New York regulators have become the latest to crack down on bogus health insurers that have proliferated in the past two years to prey on uninsured individuals and small businesses desperate to find affordable coverage.
According to a new report by the New York-based Commonwealth Fund, the U.S. is facing an unprecedented influx of unlicensed health plans posing as legitimate insurers. These fly-by-night companies, which tend to crop up when insurance prices are high, typically entice new members with rock-bottom rates, collect premiums and then disappear when bills come due, sticking consumers and providers with heaps of unpaid medical bills.
Since 2001, just four of the largest coverage scams have left 100,000 people with $85 million in unpaid claims, and more casualties are expected as premium increases continue to climb at double-digit rates, the report states.
Others argue that the problem could be exacerbated by likely passage of federal legislation allowing small employers to buy group coverage through association health plans that are exempt from state laws.
"This is an extremely serious national epidemic," said Mila Kofman, assistant research professor at Georgetown University's Health Policy Institute, Washington, and the study's lead author. "No state has been immune."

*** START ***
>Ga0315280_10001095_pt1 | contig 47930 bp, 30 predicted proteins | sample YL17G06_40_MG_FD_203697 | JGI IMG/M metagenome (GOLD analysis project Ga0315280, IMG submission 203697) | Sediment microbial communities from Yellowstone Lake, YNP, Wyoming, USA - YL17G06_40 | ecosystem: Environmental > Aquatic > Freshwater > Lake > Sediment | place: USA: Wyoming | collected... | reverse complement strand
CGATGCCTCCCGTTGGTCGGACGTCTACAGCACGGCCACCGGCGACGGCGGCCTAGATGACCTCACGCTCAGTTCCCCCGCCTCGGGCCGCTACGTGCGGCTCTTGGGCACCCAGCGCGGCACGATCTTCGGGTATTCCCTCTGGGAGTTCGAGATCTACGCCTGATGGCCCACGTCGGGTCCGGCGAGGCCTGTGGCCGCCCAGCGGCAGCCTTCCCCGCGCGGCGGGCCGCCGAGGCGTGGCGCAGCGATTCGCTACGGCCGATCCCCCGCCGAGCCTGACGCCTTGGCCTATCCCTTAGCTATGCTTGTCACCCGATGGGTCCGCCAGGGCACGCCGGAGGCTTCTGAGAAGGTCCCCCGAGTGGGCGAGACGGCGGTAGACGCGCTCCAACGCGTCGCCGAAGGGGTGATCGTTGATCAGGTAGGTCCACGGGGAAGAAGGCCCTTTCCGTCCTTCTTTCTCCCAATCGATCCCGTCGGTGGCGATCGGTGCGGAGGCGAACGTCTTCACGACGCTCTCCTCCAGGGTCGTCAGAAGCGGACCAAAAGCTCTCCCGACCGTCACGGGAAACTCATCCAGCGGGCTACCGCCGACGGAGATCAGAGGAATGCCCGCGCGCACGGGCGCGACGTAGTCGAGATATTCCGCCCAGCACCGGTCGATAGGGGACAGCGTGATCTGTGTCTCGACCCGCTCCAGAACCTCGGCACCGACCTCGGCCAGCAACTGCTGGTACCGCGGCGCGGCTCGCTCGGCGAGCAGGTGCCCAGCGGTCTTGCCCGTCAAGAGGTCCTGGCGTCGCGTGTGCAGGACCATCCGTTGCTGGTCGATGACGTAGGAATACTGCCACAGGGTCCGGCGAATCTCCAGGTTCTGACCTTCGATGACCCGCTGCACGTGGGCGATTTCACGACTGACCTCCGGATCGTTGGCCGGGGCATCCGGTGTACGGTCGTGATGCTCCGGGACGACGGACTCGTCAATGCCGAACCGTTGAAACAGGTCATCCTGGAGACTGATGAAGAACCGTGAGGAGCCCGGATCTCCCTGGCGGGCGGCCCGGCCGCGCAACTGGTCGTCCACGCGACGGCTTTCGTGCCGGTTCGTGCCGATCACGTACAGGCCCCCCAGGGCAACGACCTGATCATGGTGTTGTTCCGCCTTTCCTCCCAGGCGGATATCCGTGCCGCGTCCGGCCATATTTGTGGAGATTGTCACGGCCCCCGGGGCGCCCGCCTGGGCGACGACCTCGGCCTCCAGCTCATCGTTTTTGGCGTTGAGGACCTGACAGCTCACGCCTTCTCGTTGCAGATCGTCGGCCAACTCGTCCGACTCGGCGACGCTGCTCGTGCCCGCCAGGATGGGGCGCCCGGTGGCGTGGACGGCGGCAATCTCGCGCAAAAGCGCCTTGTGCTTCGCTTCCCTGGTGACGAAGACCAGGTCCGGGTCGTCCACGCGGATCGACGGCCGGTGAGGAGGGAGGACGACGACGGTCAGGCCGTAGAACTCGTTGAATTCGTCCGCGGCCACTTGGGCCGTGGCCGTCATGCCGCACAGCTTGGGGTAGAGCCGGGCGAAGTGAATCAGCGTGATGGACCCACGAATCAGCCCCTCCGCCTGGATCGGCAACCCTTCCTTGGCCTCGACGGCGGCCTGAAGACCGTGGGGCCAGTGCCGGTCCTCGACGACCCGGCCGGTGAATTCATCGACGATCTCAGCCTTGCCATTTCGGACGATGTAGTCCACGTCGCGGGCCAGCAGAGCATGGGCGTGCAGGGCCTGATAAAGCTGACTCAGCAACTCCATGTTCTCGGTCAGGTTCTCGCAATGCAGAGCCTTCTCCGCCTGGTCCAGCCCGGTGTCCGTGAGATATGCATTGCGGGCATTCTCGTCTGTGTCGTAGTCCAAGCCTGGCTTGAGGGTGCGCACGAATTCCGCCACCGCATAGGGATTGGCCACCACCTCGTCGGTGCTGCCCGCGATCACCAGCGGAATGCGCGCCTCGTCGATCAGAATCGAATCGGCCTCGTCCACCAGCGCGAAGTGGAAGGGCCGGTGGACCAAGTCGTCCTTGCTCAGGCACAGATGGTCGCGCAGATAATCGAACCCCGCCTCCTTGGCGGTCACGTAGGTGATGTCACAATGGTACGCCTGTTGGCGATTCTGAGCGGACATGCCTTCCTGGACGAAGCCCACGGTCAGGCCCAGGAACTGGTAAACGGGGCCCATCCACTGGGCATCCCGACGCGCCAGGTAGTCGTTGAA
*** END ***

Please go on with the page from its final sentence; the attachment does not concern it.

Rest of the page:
According to the report, the U.S. Department of Labor reported in December 2002 that it had 107 civil and 19 criminal investigations under way into allegedly fraudulent insurers. The Texas Insurance Department alone has shut down 129 unauthorized health plans and their affiliates during the past two years.
Traditionally, health insurance schemes have come in waves. The current one comes at a time when even legitimate insurers are increasingly targeting the growing ranks of the uninsured (Feb. 24, p. 8). The last spike in illegal plans, which occurred from 1988 to 1991, left more than 398,000 people with $123 million in unpaid claims.
But the toll could be much worse this time, because the con artists involved are much more savvy and because the crooked plans are now operating on a national rather than regional scale, said James Quiggle, a senior executive at the Coalition Against Insurance Fraud, a Washington-based consumer advocacy group.
Quiggle points to Employers Mutual, an unlicensed insurer based in Carson City, Nev., which operated in every state for 10 months before it was shut down in February 2002. In that time, the company collected $15 million in premiums, paid out $3 million in claims and left some 22,000 people with $50 million in unpaid medical bills.
"The current generation of swindlers have perfected their business model," Quiggle said. "They've learned how to market their products better and to reach more people faster, robbing them of more money in a shorter time."
The consequences for providers could be dire. By the time a bogus plan is shut down, it usually has little or no assets on which to place a lien, Kofman said. And patients can rarely gather enough money to cover the outstanding bills themselves.